Mia Cambiaso Makes Surprise High-Goal Debut in Gold Cup

Darlene Ricker | 07/05/17

Mia Cambiaso Makes Surprise High-Goal Debut in Gold Cup

Darlene Ricker

Changes in a lineup always draw curiosity, but rarely has one seen a buzz like the

one that ripped through the sidelines at Manor Farm as Murus Sanctus rode onto

the field Wednesday in the 2017 Jaeger-LeCoultre Gold Cup. Sporting the No. 1

jersey was a diminutive female figure with a pigtail hanging down her back, but this

long-distance look-alike wasn’t patrona Corinne Ricard. It was 14-year- old Mia

Cambiaso in her high-goal debut.


Ricard had injured her hand in a non-polo- related accident and decided to recruit a

sub. (She will be back for the next game.) The only female player in the Gold Cup,

Ricard felt strongly that a woman should replace a woman—but not just any

woman. The sub had to be someone she felt comfortable lending her horses to: a

good horsewoman and a good player who is skilled enough to step into high-goal.

You don’t just ride up and down the sidelines looking for that package, so Ricard had

to think outside the box.


Her choice took Mia as much by surprise as it did anyone else. She got the call the

day before the game. The next thing she knew she was on the practice field with 10-

goaler Hilario Ulloa, Facundo Sola and Martín Podesta. Then she went up against the

force of Freddie Mannix’s victorious Sommelier and kept pace in a tooth-and- nails

battle. In an attack mode that mirrored that of her dad Adolfo Cambiaso, who was

watching from the tent, Mia made a fierce shot at goal that came within a breath of

rolling through the posts.


She had only one thing to say when asked how it was to play against some of the top

pros in the world: “Hard!”


To watch her play, it is obvious she is a Cambiaso. She is excellent at hitting the ball

on the run and already has a high understanding of where she needs to be and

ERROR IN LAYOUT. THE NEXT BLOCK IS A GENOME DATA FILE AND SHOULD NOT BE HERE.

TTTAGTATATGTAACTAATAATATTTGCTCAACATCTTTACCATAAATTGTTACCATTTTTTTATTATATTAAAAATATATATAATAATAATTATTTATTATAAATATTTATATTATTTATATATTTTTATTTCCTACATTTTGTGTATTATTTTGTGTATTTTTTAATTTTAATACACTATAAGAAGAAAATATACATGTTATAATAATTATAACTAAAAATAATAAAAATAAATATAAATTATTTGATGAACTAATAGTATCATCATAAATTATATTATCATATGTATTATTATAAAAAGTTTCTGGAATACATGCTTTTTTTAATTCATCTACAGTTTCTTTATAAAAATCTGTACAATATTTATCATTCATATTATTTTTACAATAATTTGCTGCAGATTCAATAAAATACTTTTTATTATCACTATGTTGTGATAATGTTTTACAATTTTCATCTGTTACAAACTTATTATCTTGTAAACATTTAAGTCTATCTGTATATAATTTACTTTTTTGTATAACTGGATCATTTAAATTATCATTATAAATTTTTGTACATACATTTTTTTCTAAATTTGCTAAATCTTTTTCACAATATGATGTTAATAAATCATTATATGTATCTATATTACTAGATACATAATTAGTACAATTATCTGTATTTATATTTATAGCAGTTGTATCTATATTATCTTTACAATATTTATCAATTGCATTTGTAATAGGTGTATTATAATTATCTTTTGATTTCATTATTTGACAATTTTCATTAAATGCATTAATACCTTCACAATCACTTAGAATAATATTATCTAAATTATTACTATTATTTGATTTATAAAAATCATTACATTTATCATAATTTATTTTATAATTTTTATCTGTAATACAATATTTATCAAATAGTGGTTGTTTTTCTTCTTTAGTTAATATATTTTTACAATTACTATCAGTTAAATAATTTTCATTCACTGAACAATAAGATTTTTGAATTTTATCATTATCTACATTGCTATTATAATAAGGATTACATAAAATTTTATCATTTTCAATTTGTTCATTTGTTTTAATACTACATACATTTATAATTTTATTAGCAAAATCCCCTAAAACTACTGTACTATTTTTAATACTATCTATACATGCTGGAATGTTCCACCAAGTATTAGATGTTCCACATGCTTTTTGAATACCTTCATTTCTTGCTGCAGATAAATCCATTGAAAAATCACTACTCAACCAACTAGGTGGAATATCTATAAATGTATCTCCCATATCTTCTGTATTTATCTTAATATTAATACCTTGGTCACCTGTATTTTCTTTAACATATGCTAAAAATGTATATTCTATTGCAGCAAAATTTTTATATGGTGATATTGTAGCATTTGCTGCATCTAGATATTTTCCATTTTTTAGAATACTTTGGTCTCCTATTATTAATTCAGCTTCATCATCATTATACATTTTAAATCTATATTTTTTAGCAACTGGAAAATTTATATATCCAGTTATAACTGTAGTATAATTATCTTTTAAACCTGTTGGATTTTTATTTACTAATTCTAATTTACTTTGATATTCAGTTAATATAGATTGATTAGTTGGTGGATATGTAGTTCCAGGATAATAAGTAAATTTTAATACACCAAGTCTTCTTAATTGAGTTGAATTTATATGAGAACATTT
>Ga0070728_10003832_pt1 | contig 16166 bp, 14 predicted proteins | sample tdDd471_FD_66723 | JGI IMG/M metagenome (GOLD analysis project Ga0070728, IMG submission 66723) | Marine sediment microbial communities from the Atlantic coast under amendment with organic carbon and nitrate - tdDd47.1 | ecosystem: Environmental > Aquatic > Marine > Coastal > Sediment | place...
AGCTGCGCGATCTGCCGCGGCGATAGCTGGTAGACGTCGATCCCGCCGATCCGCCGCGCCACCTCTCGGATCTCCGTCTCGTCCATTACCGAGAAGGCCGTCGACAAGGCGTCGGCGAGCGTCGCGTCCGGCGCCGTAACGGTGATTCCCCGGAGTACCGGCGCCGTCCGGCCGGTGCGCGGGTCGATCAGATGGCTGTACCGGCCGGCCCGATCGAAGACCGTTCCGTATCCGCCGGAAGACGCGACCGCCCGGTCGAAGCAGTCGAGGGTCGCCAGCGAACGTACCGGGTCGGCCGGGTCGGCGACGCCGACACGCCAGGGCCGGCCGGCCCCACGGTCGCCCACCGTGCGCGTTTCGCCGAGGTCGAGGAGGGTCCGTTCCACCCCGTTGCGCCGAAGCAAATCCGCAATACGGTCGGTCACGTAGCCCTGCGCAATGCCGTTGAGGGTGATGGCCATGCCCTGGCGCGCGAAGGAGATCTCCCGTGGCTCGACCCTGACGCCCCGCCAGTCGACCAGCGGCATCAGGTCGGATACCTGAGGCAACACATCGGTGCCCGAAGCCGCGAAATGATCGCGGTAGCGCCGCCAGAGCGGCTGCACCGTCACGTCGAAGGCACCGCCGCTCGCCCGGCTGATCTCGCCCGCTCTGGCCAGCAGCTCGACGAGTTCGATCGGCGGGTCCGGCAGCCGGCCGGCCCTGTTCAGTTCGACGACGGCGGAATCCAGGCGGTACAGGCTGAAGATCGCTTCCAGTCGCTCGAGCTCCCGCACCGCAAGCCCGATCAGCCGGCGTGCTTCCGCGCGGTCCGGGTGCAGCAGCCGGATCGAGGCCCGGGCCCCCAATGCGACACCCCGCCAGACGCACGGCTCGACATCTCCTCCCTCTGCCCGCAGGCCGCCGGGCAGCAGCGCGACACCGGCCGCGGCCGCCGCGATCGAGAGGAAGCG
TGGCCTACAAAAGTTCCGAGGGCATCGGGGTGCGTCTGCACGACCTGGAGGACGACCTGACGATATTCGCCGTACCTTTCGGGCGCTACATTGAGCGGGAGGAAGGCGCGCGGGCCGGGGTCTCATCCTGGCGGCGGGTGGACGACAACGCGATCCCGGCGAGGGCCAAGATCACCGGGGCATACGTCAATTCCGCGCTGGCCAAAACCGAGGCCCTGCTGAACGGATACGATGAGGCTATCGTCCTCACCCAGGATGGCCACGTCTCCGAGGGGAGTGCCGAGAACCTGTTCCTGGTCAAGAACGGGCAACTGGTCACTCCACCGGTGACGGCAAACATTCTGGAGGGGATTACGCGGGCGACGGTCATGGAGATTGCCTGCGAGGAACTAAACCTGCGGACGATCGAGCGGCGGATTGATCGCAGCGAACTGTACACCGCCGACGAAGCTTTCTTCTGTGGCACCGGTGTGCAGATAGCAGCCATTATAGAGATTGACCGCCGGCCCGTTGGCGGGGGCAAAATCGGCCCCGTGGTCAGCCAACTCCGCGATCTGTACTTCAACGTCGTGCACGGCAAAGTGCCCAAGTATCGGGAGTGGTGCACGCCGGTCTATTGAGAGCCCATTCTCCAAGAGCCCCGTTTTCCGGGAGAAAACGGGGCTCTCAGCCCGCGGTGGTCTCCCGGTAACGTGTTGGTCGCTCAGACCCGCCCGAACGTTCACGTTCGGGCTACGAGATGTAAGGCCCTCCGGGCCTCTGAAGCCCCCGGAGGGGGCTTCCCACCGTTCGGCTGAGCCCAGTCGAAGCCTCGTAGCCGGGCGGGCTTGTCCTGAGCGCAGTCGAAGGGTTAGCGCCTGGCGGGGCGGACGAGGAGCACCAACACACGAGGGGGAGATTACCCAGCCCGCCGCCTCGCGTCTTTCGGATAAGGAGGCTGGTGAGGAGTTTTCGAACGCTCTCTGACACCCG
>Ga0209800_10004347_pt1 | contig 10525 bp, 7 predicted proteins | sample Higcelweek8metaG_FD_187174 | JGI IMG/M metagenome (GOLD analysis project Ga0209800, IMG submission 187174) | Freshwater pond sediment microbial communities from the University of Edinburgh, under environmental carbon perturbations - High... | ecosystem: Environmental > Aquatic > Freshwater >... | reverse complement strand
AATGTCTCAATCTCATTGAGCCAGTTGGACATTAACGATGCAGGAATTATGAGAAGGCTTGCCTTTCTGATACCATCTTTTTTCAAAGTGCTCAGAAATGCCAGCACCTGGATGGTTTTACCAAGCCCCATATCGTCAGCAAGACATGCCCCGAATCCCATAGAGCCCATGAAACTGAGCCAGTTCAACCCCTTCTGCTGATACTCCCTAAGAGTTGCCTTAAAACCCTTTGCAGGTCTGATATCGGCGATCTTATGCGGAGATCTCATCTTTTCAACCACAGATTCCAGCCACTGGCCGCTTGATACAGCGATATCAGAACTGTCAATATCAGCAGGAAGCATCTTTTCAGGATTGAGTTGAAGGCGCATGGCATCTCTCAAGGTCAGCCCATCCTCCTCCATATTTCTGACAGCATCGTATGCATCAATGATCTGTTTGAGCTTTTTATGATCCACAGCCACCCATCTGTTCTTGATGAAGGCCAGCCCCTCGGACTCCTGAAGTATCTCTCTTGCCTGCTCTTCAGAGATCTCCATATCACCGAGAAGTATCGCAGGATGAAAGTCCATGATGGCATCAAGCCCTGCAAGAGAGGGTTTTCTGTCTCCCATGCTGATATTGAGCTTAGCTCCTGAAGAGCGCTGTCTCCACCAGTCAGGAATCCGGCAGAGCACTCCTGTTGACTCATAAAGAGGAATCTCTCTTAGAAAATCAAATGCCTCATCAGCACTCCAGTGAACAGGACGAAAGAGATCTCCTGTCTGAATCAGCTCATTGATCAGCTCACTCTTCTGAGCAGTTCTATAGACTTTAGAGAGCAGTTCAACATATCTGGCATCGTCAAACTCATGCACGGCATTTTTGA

where the flow of the game is going. Mia is an extremely good rider in the style of

her father, who early on impressed upon her the importance of horsemanship.

When she told him she wanted to become a polo player, he said, “Okay, but you have

to be a good rider first. Then you can learn to hit the ball.”


That advice came in handy Wednesday. Mia had to adjust her skills in a game of

contrasting styles between two strong teams. Murus Sanctus used an individual

style, with Ulloa and Sola each trying to attack on their own merits rather than as a

unit. Sommelier used more of a team-based passing style that ultimately took the



With just one penalty shot in the first half, the game was continually flowing (only

11 fouls total) and decided in open play. Sommelier only shot 3/9 (33%) in first half

but held on to tie the game at 4 at the close of the third chukka. The fourth chukka

was key for Sommelier, who converted all three of their shot attempts. Ulloa

uncharacteristically missed two penalties to give Sommelier a 2-goal lead, which

they maintained for most of the second half, converting 6 of 7 shots.


Strong attacks from Alec White allowed Juan Zavaleta to stay back more, and Mannix

had a very strong game, finishing with 6 goals. Sommelier seemed to stretch the

field out better with their passing and played a glue-tight defense on Ulloa and Sola,

knowing they weren’t going to pass long downfield as much. George Hanbury

worked like a badger defensively on Podesta, who had a great game, and hit

numerous backhands to stop the attack. Overall the teamwork and passing attack of

Sommelier went one goal better than the individual style of Ulloa and Sola.


Sommelier captain Mannix, who played every moment at the top of his game and

made the winning goal, was elated. “What a game! Extra special because it’s our first

win in the Gold Cup, and we knew how important it was to win,” he said. “I have

really seen the team evolving and working so hard for this victory. It’s a special

moment in my career to take a team that didn’t know each other two months ago

and beat a team that was in the semifinals of the Queen’s Cup [Murus Sanctus].”


Photo provided by The Telegraph